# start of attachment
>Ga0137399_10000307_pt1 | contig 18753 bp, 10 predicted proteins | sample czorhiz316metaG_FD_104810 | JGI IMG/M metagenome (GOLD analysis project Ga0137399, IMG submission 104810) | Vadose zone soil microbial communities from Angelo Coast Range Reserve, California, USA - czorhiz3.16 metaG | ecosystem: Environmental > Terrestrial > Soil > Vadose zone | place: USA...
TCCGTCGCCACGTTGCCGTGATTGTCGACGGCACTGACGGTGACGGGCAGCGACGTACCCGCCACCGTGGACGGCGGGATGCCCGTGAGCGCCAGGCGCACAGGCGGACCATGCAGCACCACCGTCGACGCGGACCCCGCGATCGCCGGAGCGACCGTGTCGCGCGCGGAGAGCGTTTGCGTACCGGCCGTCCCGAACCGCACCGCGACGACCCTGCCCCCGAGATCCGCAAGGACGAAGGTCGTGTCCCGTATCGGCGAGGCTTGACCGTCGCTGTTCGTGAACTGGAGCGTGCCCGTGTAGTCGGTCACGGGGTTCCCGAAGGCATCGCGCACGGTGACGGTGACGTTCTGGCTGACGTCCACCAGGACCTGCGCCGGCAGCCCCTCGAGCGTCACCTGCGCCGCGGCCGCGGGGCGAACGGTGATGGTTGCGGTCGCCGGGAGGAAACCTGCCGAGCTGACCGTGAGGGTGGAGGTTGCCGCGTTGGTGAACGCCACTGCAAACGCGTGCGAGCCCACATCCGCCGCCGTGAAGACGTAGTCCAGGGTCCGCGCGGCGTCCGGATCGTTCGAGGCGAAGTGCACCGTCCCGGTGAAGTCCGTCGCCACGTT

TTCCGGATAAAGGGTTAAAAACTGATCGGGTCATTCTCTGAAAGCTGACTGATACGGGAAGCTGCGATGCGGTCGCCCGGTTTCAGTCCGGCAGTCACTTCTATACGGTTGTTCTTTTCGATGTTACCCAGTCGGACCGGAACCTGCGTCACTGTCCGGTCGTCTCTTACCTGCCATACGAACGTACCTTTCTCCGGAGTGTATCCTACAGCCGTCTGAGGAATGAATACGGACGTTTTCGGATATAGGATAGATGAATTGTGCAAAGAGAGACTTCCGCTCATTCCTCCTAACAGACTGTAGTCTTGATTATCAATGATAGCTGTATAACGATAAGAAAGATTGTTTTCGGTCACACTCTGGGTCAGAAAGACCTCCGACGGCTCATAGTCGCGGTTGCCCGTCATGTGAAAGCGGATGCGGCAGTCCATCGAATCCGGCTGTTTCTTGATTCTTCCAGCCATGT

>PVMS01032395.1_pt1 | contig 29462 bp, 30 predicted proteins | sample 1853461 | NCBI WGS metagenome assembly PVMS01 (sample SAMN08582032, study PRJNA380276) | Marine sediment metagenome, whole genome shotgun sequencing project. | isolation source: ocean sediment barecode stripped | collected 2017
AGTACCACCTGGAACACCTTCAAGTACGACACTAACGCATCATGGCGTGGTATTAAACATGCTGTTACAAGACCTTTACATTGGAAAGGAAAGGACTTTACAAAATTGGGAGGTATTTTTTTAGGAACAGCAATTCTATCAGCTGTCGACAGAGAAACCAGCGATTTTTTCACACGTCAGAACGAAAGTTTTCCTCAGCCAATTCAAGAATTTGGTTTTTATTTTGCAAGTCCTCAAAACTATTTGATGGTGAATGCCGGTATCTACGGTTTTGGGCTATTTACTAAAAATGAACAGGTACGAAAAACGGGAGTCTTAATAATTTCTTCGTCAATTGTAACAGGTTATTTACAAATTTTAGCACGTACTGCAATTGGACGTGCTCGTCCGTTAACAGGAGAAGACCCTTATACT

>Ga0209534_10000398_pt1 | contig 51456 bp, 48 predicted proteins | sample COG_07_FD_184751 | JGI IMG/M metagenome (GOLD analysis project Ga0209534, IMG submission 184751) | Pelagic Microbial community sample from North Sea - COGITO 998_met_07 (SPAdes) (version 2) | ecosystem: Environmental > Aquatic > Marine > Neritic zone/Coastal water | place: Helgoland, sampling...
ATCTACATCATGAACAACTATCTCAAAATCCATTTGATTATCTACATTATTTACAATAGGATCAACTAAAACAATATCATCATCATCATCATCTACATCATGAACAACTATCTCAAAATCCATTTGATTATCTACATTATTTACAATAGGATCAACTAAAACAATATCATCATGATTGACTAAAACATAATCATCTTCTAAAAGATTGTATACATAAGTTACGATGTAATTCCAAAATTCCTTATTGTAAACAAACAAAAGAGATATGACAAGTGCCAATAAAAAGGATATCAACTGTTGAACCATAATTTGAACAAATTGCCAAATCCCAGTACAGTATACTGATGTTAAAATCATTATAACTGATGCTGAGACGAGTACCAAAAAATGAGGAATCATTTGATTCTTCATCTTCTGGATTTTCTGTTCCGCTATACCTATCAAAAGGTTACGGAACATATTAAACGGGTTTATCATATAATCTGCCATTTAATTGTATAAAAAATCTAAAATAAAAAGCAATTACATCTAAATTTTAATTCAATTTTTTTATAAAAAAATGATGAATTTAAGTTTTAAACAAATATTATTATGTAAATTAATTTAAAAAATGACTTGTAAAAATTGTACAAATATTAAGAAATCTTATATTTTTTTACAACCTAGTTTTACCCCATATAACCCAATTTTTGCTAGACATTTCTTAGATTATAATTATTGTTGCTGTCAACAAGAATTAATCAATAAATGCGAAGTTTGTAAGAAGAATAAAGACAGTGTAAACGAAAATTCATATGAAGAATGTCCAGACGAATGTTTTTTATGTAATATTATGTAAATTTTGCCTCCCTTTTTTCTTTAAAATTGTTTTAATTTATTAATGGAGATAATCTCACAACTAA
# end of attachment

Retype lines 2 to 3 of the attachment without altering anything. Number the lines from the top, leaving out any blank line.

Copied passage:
TCCGTCGCCACGTTGCCGTGATTGTCGACGGCACTGACGGTGACGGGCAGCGACGTACCCGCCACCGTGGACGGCGGGATGCCCGTGAGCGCCAGGCGCACAGGCGGACCATGCAGCACCACCGTCGACGCGGACCCCGCGATCGCCGGAGCGACCGTGTCGCGCGCGGAGAGCGTTTGCGTACCGGCCGTCCCGAACCGCACCGCGACGACCCTGCCCCCGAGATCCGCAAGGACGAAGGTCGTGTCCCGTATCGGCGAGGCTTGACCGTCGCTGTTCGTGAACTGGAGCGTGCCCGTGTAGTCGGTCACGGGGTTCCCGAAGGCATCGCGCACGGTGACGGTGACGTTCTGGCTGACGTCCACCAGGACCTGCGCCGGCAGCCCCTCGAGCGTCACCTGCGCCGCGGCCGCGGGGCGAACGGTGATGGTTGCGGTCGCCGGGAGGAAACCTGCCGAGCTGACCGTGAGGGTGGAGGTTGCCGCGTTGGTGAACGCCACTGCAAACGCGTGCGAGCCCACATCCGCCGCCGTGAAGACGTAGTCCAGGGTCCGCGCGGCGTCCGGATCGTTCGAGGCGAAGTGCACCGTCCCGGTGAAGTCCGTCGCCACGTT

TTCCGGATAAAGGGTTAAAAACTGATCGGGTCATTCTCTGAAAGCTGACTGATACGGGAAGCTGCGATGCGGTCGCCCGGTTTCAGTCCGGCAGTCACTTCTATACGGTTGTTCTTTTCGATGTTACCCAGTCGGACCGGAACCTGCGTCACTGTCCGGTCGTCTCTTACCTGCCATACGAACGTACCTTTCTCCGGAGTGTATCCTACAGCCGTCTGAGGAATGAATACGGACGTTTTCGGATATAGGATAGATGAATTGTGCAAAGAGAGACTTCCGCTCATTCCTCCTAACAGACTGTAGTCTTGATTATCAATGATAGCTGTATAACGATAAGAAAGATTGTTTTCGGTCACACTCTGGGTCAGAAAGACCTCCGACGGCTCATAGTCGCGGTTGCCCGTCATGTGAAAGCGGATGCGGCAGTCCATCGAATCCGGCTGTTTCTTGATTCTTCCAGCCATGT